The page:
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Column 741than they do. They find it very difficult to care for him. A growing problem is mental stress and granny bashing. We have not paid enough attention to that problem but it causes heartbreak on all sides.
Recently I visited a constituent who told me that she never goes out, because no one will sit with an incontinent granny, and that she spends her life washing and cleaning. She went on to say, "I love my mother dearly, but I am waiting for her to die." She was at the end of her tether. Then she said, "I haven't had a holiday for five years." She told me that she had given up a very good job and that she had not had a full night's sleep for a very long time. Finally she told me, "I don't like asking people to the house because it smells like a toilet." That woman had received very little help from the local authority or anyone else. The £10 billion that has been provided for the private sector could have given her a great deal of respite. Good hospitals and other kinds of good care have been closed down, purely on economic grounds, during the last 10 years. The Government say that they want to provide choice, but that woman has not been given any choice. She has had to sacrifice her own life to look after her elderly mother. The majority of the 1.25 million carers have not been given any choice, either. It is hell on earth for some of the carers who are trying to cope.
The Minister replied to my intervention about mentally ill people in prison by saying that the Home Office was carrying out a survey. That is too little and too late. Warnings have been flooding in to the Government about what is happening in the prison service and about what is happening to people sleeping under bridges and in cardboard boxes. The Government have been responsible for closing hospitals prematurely throughout the country without making sure that there is somewhere where those vulnerable people can go. The Government have taken 10 years to initiate a Home Office inquiry and they should be ashamed of themselves.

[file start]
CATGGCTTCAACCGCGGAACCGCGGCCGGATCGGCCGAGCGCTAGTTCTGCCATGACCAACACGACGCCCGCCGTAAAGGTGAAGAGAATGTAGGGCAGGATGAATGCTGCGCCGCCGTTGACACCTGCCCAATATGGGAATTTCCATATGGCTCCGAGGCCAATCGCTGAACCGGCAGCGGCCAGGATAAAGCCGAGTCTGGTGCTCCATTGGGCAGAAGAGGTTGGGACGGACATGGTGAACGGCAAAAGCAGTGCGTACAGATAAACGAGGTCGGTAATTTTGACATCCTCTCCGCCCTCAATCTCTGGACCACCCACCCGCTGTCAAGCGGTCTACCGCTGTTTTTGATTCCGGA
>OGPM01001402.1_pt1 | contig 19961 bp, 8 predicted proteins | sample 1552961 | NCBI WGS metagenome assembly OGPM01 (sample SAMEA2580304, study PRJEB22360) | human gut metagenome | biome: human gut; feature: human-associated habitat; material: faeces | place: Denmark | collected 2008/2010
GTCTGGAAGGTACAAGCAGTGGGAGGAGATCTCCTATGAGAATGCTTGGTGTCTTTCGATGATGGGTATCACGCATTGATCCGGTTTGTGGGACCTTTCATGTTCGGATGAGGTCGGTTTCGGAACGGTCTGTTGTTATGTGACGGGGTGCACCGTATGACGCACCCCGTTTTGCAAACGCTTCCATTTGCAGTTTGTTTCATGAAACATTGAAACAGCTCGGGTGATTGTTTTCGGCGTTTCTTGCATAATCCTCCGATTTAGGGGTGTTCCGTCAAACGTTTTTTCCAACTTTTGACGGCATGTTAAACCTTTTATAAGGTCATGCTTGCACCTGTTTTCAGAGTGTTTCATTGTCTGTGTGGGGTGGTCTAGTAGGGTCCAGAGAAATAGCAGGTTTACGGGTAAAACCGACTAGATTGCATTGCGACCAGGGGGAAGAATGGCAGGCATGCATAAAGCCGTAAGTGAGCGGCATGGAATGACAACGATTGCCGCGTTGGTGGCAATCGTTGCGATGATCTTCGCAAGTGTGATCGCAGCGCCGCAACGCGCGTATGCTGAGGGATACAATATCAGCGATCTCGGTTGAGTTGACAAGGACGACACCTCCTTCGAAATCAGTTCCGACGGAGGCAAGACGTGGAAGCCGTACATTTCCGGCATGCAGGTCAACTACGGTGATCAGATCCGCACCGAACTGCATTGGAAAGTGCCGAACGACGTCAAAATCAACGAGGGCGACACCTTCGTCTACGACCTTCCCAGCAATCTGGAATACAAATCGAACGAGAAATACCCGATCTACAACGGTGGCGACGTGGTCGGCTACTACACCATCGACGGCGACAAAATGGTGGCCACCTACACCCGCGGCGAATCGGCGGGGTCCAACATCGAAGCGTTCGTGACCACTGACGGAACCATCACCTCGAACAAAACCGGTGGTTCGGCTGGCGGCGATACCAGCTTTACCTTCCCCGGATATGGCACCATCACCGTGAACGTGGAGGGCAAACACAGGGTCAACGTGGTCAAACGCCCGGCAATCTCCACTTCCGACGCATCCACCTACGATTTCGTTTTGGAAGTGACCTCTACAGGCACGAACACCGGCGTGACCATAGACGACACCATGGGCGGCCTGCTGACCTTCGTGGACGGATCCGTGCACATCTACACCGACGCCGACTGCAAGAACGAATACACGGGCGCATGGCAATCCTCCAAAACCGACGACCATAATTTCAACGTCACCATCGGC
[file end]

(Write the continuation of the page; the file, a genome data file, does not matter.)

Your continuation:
I very much welcome the debate, but I shall welcome even more a debate in Government time. I hope that they will come to the House with some humane and decent proposals for caring for the elderly, the mentally ill and the mentally handicapped.
Mr. Tony Favell (Stockport) : I am an enthusiastic supporter of the mentally disabled, the mentally ill, the physically disabled and the elderly leading as full a life as possible in the community. I am very glad that, throughout the debate, hon. Members on both sides of the House have supported that view. That is what the disabled want. They do not want to be institutionalised ; they want to lead as full a life as possible in the community. From time to time that can be a disadvantage to them and possibly embarrassing to those of us who are not disadvantaged.
Dorothy Birch, a lady in my constituency who is disabled and who does an enormous amount for disabled people in Stockport, visited West Germany recently. When she came back she said, "You do not see any disabled people in West Germany." I said, "Is that a good thing or a bad thing?", and she replied, "It is a bad thing. If no disabled people are seen, that means they are kept out of sight and out of mind." It is to the credit of our community that disabled people are not kept out of sight and out of mind.
Column 742However, from time to time we have to provide respite care for disabled people who require help. I strongly urge my hon. Friend to look very carefuly into the funding of sheltered accommodation instead of the more traditional caring accommodation. According to housing associations such as the Anchor housing association and the Collingwood housing association, it need be no more expensive to provide sheltered accommodation for elderly and handicapped people than to provide 24-hour care.
It is so much better for disabled people to have a little privacy--perhaps their own bedsit where they can invite friends--to be able to cook their breakfast and make their own bed, although it may take a long time, than to be got up, have their beds made for them and their breakfast provided and then to sit in a rectangle gazing at each other for the rest of the day. Many hon. Members will have had the awful experience of visiting such places and seeing people who in many cases have absolutely nothing to look forward to but death. That is disgraceful. It should be investigated, and the sooner something is done the better.